Flies, Worms and Yucky Things

Fly and parasite control is an important part of horse ownership.

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Horse has flies on nose
Photo by Patrick Lefebvre/Shutterstock

Things that fly, bite and bother your horse are in the air, and in the gut. Whether you board your horse or have your pony at home, now is the time to think about parasite control for horses to protect your equine friend from pesky pests like worms and flies before they cause problems.

Fly Control

Fly spraying a horse to prevent flies
Spray your horse daily and before riding to get the most out of your fly repellent. Photo by Shelley Paulson

As the weather warms, flying insects of all kinds start to emerge at the barn. You may notice your horse start to swish his tail on a calm day in the pasture or nip at his flank while you’re on a trail ride. Not only are flies annoying, but they can also irritate your horse’s skin and spread disease. Learning how to manage flies early in the season means you’ll be a pro at fly control by summer when they are even more of a menace.

The first step in effective fly control is good barn hygiene. Make sure manure is picked up in the barn aisles and stalls are cleaned daily. Also keep fresh water in your horse’s buckets. Manure and stagnant water are prime breeding grounds for bugs that bite, including mosquitoes.

Next, don’t fear the fly spray. As a horse sweats, sprays wear off, so a good routine is to spray your horse in the morning and in the evening, and before you ride. Don’t forget to re-apply if you bathe your horse.

Hold the spray about 6 inches away from your horse’s body and apply up and down his legs and under his belly and up the neck. Face application is important, too, but be careful. Many horses don’t like to be sprayed in the face, so applying spray to a clean cloth and wiping your horse’s ears and around his eyes is better, especially so spray doesn’t accidentally get in the horse’s eyes. There are also fly wipes specifically made for this. A fly sheet and fly mask may also be a solution if your horse has sensitive skin.

Preventing flies using a mask
Physical barriers like fly masks are a great way to create a no-fly zone. Photo by JFJacobsz/Shutterstock

Finally, don’t forget about the secret weapon against flying insects: a good breeze. Wind makes it impossible for flies (and mosquitoes) to land on your horse, and no landing means no biting. If your horse’s stall has a window, open it when possible. A fan in the stall or in the barn aisle can also be a huge help in preventing pests from bothering your horse (make sure to use a fan rated for farm or industrial use so the motor is sealed off from dust and there is less risk of fire).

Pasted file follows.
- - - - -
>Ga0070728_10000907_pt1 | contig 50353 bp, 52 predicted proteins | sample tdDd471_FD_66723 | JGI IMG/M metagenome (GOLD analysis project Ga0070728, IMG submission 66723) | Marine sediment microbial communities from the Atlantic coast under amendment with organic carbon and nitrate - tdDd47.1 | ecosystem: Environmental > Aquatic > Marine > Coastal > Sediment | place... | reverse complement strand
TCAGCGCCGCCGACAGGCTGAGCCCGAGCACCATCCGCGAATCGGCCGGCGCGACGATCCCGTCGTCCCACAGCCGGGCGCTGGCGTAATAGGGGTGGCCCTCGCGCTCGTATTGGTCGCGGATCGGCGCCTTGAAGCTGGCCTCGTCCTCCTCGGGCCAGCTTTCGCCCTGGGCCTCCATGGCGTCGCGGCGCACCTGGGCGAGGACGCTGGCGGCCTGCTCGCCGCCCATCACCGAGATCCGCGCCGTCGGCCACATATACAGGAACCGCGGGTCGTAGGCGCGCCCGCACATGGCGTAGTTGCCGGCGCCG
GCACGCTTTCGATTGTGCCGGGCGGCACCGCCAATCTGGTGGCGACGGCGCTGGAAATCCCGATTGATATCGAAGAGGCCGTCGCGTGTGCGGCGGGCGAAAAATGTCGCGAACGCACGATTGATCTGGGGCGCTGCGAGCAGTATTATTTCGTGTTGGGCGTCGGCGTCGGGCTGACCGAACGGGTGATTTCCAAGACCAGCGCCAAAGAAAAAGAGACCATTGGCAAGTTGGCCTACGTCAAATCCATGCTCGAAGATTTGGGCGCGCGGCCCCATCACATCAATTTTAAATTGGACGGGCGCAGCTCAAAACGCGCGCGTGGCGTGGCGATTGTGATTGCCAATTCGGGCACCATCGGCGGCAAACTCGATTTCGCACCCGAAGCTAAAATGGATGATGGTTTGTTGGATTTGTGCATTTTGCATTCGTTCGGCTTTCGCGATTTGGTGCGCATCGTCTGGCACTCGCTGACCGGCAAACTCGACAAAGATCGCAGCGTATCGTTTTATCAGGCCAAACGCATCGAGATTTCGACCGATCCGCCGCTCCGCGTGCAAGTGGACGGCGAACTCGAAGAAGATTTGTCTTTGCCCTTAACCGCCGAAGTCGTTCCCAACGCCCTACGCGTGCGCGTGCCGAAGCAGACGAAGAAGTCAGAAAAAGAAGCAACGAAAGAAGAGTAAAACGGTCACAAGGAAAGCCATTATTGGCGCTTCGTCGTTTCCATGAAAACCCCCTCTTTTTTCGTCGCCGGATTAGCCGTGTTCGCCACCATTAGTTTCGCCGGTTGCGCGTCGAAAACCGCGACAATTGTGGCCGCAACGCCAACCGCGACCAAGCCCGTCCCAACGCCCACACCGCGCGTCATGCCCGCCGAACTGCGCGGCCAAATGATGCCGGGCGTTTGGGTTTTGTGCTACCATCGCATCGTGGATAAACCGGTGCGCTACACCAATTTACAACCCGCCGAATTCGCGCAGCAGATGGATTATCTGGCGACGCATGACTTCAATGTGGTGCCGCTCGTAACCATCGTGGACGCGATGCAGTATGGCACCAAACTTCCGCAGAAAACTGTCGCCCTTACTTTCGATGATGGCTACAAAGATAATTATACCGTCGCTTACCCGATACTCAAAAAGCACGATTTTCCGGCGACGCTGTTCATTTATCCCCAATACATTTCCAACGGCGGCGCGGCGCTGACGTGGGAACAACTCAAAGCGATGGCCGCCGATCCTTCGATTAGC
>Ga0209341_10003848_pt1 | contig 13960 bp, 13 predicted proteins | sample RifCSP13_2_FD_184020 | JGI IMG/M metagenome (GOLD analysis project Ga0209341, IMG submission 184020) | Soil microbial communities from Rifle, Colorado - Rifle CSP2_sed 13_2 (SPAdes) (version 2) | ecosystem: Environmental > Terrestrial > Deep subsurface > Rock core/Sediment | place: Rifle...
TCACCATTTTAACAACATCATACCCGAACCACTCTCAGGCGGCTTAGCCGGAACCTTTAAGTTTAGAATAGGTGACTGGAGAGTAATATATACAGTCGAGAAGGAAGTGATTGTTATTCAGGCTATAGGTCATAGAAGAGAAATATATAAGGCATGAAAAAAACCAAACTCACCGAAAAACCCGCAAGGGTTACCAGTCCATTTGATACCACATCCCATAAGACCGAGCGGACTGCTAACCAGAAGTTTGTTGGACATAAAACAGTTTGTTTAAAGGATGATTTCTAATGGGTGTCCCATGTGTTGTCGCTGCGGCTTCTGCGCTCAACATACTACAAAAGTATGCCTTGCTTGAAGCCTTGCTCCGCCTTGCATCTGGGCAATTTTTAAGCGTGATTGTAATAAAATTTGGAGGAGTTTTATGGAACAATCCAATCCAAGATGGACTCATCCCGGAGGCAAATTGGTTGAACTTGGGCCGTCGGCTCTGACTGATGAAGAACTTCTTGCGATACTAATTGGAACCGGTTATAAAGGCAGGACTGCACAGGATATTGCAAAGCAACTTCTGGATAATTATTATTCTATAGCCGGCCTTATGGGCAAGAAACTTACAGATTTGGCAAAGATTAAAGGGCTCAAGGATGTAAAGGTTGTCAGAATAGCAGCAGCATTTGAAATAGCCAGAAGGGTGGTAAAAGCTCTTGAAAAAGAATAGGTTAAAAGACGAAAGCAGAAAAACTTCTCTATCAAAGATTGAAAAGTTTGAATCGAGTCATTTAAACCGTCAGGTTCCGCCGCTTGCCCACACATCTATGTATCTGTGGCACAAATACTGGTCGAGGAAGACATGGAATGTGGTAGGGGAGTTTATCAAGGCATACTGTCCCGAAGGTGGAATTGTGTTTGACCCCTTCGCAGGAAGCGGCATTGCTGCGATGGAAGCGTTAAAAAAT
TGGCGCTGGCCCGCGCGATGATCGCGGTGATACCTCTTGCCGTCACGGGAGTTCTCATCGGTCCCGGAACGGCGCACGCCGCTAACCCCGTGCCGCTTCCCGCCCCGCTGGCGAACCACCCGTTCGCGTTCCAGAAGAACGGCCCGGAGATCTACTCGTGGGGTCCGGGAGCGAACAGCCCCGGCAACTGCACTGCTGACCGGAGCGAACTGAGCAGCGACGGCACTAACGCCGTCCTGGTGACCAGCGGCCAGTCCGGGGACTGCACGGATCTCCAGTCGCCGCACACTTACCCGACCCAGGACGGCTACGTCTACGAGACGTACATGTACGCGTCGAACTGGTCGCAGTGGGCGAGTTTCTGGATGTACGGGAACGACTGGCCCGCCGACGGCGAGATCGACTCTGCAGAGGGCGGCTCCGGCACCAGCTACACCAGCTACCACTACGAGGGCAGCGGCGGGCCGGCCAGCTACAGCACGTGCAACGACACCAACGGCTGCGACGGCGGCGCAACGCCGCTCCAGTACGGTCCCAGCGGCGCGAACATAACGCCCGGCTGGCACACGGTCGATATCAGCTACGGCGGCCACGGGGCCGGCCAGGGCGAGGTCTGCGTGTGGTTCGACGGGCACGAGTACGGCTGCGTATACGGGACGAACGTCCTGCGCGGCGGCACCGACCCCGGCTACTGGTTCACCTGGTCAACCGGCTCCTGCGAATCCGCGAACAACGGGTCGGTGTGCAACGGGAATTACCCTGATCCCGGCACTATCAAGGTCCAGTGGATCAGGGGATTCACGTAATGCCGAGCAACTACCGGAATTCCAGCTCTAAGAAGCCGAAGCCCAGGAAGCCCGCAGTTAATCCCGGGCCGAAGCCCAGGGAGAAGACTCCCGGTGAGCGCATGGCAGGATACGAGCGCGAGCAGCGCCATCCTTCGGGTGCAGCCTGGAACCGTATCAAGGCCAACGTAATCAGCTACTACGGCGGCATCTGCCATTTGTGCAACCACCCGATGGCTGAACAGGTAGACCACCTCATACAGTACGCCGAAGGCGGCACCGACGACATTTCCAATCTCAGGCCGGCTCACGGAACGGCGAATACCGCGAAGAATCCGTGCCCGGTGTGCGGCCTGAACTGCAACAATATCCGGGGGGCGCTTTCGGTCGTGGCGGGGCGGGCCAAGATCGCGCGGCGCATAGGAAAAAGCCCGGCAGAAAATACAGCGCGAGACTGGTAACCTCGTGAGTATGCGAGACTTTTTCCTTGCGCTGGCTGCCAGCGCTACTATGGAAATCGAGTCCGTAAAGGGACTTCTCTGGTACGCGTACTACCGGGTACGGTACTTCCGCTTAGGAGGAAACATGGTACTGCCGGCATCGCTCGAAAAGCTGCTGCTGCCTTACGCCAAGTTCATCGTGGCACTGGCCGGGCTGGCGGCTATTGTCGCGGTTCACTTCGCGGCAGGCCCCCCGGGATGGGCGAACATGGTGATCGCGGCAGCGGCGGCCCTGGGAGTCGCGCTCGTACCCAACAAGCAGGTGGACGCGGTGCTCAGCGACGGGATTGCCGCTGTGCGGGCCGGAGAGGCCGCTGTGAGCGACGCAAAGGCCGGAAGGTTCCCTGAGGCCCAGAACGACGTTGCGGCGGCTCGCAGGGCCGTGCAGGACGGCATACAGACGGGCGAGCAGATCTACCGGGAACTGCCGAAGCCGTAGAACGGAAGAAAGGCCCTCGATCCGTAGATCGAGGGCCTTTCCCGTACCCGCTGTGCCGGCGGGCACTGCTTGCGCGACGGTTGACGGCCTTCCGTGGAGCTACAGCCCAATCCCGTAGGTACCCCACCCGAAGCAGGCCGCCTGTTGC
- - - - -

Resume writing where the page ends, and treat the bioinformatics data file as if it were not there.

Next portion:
Parasites

Internal parasites, also called worms, are common in horses because immature worms (larvae) live on blades of grass and are passively eaten when a horse grazes. Larvae emerge in pastures in the spring. These larvae then develop into adult worms within the horse’s intestines.

While this sounds gross, it’s really important to realize that a small number of worms typically does not harm a healthy adult horse. However, large worm infections can cause problems, like diarrhea, weight loss and sometimes colic.
Equine parasite control can be done with one of several deworming drugs made for this purpose, but not all horses need to be treated. So how do you know if your horse needs a dewormer?

Using paste to prevent worms in a horse
Your vet can help you select a dewormer after doing a fecal egg count. Photo by Gina Cioli

In the spring, ask your vet to do a test called a fecal egg count. To do this, your vet will take a sample of your horse’s manure, mix it with a special liquid, and look at the sample under a microscope. Parasite eggs are shed in your horse’s manure, so if your horse has worms, their eggs are seen as small oval shapes under the microscope.

Don’t worry if your horse’s manure is positive for eggs; this is very common. What’s most important is the number of eggs. Your vet will count them and tell you how many she finds. If there are many eggs—typically over 200—your vet may recommend treating your horse with a dewormer.

If there are fewer eggs, this indicates a mild infection, and your horse typically won’t need treatment unless he is young or otherwise sick. Not overusing dewormers helps prevent the development of resistance by the parasite to these important drugs.

To help control worms on the farm, remove manure piles in small pastures and paddocks to prevent the spread of worm eggs. Not allowing your horse to overgraze a pasture is important, too. Grass should be kept about 3 to 4 inches tall—shorter than that and it’s time to move your horse to another field, if possible, to allow the grass to re-grow.

With a little planning and awareness, you and your horse can be worry-free from worms and flies this spring!

This article about flies, worms, and more appeared in the Spring 2020 issue of Young Rider magazine. Click here to subscribe!

 

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